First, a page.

I think therefore I’m vegan

Most people might assume that being a vegan is about food; however, I, as a vegan, think about food very little. One reason is that what is generally considered food, images of which bombard me relentlessly, is not an edible substance but chunks and shreds and pieces of dead animals—a blatant fact that meat eaters like to ignore. As for edible stuff, I am happy about what I consume, but thoughts of it do not consume me. (That approach to food happens also to be part of Stoicism 101.)  Eating is the easy part. There are lots of tasty things to eat without inflicting cruelty and death on any creature, and once one adopts that approach, the culturally programmed desire for a meat product vanishes and leaves in its wake a sense of the repulsiveness of putting a part of a dead animal into one’s mouth.

Rather than dwelling on food, then, I think a great deal about philosophical and social issues: morality, human selfishness, human cruelty, evil, culture, the extent to which culture will inure humans to any atrocity, nonhuman suffering, hypocrisy, intellectual dishonesty, religion, and why some people develop compassion, while others don’t.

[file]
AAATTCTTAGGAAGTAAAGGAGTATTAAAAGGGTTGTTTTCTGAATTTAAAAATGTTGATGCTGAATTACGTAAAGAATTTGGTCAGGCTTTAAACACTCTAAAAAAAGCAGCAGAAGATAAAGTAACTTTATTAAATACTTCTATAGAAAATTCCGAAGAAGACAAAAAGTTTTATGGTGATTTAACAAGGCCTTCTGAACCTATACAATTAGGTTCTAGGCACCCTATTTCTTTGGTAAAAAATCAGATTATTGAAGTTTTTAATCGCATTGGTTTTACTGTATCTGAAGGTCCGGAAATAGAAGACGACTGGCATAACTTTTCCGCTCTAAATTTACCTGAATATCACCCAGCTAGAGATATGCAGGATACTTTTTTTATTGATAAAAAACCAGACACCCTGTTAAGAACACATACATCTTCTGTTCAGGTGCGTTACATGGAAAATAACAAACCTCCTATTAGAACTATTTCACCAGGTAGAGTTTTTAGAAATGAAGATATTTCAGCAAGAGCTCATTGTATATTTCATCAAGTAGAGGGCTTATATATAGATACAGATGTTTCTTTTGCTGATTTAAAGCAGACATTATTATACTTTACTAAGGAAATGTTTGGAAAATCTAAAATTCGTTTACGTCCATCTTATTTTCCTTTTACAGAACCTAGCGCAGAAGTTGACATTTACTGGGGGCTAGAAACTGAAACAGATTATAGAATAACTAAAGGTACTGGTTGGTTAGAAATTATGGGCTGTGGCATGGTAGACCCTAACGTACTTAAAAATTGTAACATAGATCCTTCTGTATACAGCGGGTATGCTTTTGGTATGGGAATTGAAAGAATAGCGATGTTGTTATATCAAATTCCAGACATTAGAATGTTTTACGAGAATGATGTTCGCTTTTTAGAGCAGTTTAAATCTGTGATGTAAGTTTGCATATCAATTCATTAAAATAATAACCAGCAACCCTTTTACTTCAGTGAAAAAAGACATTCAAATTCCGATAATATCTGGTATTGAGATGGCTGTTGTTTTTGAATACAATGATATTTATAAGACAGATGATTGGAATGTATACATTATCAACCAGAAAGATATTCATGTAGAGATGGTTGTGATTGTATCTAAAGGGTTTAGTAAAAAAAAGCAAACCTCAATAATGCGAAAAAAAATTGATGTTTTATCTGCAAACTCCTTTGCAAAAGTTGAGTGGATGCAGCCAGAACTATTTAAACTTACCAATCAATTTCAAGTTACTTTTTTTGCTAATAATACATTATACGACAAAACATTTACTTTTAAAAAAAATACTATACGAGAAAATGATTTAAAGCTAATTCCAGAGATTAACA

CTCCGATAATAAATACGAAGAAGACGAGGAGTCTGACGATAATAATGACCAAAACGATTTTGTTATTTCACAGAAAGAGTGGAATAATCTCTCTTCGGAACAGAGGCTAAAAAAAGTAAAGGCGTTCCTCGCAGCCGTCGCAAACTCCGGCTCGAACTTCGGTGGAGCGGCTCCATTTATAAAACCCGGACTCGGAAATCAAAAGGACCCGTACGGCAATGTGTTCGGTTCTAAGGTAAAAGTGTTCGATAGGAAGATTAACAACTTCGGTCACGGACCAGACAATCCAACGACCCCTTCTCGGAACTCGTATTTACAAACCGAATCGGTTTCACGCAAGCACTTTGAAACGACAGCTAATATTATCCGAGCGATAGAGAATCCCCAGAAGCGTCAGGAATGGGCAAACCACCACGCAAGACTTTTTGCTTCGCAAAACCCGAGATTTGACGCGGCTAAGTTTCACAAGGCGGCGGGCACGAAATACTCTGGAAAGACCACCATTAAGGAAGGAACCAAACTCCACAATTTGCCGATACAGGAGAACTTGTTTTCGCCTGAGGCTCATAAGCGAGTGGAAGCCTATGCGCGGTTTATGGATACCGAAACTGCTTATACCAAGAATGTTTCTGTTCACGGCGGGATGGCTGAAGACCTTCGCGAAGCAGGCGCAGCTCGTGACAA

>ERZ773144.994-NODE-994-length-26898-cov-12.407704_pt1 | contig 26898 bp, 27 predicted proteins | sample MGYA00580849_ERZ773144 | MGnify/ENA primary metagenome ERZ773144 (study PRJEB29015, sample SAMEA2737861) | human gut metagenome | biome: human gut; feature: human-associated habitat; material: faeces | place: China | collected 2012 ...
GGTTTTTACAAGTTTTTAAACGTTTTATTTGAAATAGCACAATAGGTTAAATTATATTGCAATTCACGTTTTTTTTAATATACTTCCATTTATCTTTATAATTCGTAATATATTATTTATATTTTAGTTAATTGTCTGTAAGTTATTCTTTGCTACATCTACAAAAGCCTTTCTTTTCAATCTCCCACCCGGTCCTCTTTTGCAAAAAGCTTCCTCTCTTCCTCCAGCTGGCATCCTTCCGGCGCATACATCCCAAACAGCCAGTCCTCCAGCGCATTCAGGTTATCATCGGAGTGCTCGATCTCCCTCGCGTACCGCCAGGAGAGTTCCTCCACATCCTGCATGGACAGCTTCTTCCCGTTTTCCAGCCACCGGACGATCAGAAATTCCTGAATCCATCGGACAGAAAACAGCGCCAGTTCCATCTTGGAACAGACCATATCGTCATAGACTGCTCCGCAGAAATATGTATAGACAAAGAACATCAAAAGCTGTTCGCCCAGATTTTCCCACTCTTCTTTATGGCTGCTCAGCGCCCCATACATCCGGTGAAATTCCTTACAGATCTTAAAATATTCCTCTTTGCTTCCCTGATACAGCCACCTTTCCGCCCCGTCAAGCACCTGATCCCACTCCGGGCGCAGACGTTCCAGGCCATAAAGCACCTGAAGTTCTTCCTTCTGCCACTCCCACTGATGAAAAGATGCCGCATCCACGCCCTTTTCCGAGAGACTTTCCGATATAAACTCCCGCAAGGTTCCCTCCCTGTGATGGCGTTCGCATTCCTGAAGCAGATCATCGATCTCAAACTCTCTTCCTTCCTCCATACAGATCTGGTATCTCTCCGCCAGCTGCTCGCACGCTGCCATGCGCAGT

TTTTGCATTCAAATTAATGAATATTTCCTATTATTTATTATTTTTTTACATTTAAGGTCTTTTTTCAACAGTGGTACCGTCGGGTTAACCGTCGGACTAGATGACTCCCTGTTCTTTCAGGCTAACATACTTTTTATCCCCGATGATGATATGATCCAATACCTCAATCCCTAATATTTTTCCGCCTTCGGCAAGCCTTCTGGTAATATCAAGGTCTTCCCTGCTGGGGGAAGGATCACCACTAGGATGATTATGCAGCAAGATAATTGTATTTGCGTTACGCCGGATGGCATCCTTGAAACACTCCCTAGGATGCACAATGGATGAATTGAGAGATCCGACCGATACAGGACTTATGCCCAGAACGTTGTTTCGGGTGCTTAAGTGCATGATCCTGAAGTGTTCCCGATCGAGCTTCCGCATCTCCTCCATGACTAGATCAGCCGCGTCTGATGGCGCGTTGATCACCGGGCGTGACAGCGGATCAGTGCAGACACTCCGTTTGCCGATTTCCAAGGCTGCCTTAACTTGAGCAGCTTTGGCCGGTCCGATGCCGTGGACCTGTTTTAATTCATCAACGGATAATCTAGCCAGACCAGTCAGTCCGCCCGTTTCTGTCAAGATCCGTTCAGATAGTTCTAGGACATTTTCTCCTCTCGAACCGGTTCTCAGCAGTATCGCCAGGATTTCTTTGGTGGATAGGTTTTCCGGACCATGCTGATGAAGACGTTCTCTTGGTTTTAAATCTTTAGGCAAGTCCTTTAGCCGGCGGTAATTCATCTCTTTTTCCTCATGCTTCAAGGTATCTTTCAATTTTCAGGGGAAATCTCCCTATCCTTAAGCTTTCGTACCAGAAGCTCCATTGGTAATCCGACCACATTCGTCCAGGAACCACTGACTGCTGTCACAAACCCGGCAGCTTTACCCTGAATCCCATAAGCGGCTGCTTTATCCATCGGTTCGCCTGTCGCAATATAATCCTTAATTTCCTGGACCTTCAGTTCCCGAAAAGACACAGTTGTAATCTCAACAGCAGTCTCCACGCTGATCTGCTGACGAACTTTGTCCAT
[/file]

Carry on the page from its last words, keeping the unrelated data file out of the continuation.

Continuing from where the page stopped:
For example, one vegan-related thought I have frequently is that humans generally have it really good and should stop complaining about their petty troubles because unless they are among the truly oppressed (enslaved, held captive by a sexual predator in a basement, etc.) any trouble in their lives pales in comparison to the lot of all the sentient creatures we forcibly impregnate, confine, deprive of their young, and drag to a horrifying death. (Putting our own lives in perspective and stopping the whining about whether or not we are satisfied, happy, having a good time etc. is also an idea imported from my adopted philosophical  system of Roman Stoicism). Along those same lines, when I heard that the Boston Marathon bomber was condemned to death, I thought, okay, I am not going to get worked up about that even though I am against the death penalty (yet another manifestation of our love to-kill society) because how many other creatures who are innocent suffer the same fate.

On the level of the day-to-day, I think about how to live with and maintain respect for people , some very near and dear, who so willfully disregard the reality of meat that they seem to revel in their ability to be ignorant. I grapple with disgust at people who have huge incomes and can’t think of anything to do with it other than buy a bigger house or another car when great wealth could fund a campaign of awareness.